Calorie intake and output is NOT the only reason for wieghtloss. Hormones, metablism, all kinds of things affect your wieght and your overall heatlh. And moreover, to only count calories, and ignore the reaction between your food and what's inside of you, is naive.

I mean, people here say you should drink more water, get enough sleep, try not to stay be overly stressed- those factors affect health and weghtloss, but are NOT part of the calorie in calorie burned equation. Things that some people swear by, such as food combining, is not part of a calorie input/output approach.

If calorie in calorie out was the healthiest and best way to lose weight, why is it that there are so many drugs for those with diabetes and high cholesterol for when "diet and exercise" is not enough. Why is it that high fibre starch diets work well for some, while for some atkins like diet work better for others?

A car will not work properly if you put the wrong fuel in it. A body will not function efficiently if you put the wrong fuel in it. But some of us are family cars, some of us are sports cars, and some of us are diesel trucks.

Sunday, December 04, 2005, 8:10 PM

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Noweigan Medical Journal article:

Conclusion: The ABO-system, secretor status and other systems (MN, Rh) sheds light on the disposition for illness. Lectins in food affect our health, and the blood type gene influences near by genes. Interactions between blood type and environment can probably explain why some get sick while others remain healthy through a long life.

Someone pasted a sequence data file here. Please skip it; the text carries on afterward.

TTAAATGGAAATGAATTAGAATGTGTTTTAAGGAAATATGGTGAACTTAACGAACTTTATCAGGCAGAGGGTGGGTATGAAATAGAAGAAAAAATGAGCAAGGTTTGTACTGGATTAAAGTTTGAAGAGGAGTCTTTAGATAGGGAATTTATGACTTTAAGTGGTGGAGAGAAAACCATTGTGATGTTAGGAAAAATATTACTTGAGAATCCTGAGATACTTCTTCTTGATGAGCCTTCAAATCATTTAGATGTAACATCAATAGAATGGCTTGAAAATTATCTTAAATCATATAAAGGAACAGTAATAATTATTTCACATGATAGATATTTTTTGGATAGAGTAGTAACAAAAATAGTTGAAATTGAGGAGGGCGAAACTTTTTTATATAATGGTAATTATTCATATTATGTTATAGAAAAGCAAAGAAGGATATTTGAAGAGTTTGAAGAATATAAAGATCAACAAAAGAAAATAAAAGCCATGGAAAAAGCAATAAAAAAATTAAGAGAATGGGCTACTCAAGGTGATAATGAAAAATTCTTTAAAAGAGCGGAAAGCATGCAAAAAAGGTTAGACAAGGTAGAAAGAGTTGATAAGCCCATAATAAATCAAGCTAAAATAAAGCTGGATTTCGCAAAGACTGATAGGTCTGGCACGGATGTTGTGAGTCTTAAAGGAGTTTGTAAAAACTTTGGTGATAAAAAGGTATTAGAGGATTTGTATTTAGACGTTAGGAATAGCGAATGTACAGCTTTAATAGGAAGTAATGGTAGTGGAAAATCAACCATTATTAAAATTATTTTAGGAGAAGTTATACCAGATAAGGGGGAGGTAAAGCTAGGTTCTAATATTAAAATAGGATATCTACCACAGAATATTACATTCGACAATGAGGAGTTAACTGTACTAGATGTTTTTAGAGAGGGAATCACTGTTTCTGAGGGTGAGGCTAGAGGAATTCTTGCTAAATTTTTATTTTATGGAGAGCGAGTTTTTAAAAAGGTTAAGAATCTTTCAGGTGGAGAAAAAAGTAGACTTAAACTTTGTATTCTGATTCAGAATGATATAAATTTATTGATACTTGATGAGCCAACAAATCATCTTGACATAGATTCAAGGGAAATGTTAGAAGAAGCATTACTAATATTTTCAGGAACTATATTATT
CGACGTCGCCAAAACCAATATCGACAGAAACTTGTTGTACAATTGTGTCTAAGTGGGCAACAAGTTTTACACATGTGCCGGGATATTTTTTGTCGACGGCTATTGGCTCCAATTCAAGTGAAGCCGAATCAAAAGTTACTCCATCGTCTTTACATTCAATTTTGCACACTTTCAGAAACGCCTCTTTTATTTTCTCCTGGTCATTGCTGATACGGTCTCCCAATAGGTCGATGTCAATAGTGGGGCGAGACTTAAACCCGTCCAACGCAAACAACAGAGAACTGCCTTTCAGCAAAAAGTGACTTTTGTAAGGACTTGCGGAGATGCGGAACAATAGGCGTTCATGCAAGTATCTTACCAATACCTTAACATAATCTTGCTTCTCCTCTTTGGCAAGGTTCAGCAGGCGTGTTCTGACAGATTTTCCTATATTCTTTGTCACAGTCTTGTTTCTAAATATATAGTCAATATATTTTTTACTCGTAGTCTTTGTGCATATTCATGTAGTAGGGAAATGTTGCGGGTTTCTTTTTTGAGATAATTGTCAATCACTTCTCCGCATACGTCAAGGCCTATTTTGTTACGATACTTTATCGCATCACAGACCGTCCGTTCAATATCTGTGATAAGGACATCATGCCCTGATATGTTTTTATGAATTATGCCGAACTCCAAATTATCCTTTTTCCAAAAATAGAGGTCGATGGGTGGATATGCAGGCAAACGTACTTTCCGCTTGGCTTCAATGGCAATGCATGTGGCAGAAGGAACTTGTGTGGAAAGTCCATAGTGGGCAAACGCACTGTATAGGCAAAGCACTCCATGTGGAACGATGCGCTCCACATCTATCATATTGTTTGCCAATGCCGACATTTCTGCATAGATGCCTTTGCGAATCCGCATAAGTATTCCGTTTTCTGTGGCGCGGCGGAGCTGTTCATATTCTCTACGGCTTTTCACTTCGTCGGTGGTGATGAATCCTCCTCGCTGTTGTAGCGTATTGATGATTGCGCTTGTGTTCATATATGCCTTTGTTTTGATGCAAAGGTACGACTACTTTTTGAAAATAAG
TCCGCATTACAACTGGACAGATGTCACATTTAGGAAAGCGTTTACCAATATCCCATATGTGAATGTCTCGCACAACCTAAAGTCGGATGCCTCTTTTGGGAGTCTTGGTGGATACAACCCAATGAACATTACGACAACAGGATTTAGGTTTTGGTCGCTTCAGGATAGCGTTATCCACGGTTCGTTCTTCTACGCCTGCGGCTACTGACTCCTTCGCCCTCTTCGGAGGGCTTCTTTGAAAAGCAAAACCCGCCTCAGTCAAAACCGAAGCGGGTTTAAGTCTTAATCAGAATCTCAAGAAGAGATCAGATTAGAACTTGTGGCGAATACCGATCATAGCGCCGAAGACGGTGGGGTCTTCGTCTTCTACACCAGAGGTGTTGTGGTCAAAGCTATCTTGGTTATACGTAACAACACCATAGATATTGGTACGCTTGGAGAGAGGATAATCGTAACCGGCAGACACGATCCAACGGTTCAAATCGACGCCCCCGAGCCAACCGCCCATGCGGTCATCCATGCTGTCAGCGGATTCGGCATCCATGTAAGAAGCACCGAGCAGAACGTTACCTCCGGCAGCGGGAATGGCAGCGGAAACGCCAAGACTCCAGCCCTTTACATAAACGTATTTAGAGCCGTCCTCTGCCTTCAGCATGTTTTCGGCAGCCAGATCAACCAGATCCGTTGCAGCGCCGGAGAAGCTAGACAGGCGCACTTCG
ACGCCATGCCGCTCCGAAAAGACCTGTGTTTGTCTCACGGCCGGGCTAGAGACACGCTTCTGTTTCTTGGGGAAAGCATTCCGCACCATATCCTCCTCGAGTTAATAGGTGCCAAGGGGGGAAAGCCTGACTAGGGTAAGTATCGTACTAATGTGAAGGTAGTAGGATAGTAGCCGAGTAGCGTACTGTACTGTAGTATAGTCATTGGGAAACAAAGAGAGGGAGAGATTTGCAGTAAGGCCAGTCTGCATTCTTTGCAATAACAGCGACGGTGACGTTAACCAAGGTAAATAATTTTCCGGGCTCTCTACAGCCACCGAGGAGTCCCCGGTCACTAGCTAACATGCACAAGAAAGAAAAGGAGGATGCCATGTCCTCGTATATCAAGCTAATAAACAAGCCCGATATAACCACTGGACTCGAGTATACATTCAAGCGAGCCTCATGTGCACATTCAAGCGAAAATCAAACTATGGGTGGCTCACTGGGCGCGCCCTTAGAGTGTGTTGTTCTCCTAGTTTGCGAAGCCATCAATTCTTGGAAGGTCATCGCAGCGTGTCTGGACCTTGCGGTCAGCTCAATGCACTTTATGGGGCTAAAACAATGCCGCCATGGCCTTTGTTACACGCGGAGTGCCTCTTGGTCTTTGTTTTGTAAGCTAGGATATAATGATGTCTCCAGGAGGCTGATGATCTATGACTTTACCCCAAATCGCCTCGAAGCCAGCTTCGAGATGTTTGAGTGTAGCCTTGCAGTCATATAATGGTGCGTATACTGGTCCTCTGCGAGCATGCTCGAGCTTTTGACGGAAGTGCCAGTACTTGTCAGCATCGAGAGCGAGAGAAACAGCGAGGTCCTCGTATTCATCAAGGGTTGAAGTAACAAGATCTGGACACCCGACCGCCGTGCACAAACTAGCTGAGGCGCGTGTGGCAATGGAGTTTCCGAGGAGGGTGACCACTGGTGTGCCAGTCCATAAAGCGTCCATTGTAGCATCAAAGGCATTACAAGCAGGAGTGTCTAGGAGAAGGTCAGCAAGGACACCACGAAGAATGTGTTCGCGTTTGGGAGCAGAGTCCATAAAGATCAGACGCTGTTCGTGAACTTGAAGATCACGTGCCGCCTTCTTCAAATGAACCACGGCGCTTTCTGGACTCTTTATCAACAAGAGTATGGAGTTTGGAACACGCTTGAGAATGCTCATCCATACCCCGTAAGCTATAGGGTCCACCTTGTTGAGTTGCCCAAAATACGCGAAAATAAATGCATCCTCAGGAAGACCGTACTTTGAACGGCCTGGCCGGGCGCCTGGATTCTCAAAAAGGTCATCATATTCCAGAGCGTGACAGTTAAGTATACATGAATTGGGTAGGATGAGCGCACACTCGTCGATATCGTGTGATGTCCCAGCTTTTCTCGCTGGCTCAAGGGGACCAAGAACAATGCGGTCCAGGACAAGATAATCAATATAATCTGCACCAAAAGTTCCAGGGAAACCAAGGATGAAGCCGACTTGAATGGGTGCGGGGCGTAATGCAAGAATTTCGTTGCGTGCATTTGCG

As a public health notice for diabetics, wheat increases insulin resistance (hint, there's more wheat in whole wheat product than refined wheat) <- you can find most of the quoted articles on google.


Monday, December 05, 2005, 12:58 AM

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I agree that we are all different and burn calories differently. Our metabolic rates vary. However, it all comes down to the law of thermodynamics. "Energy in" must equal "energy out". If you can determine how much energy you expend based upon your metabolic rate, which takes into account factors such as body weight, amount of lean muscle mass, exercise, etc, then you can evaluate how much energy you need to consume in order to maintain your weight. Consuming 20% more or less of this number will allow you to gain or lose weight safely.

Monday, December 05, 2005, 11:02 AM

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so if thermodynamics is the be all and end all, then why do people plateau? You start with the assumption that all food is energy that the body will burn in the same manner. There you are wrong.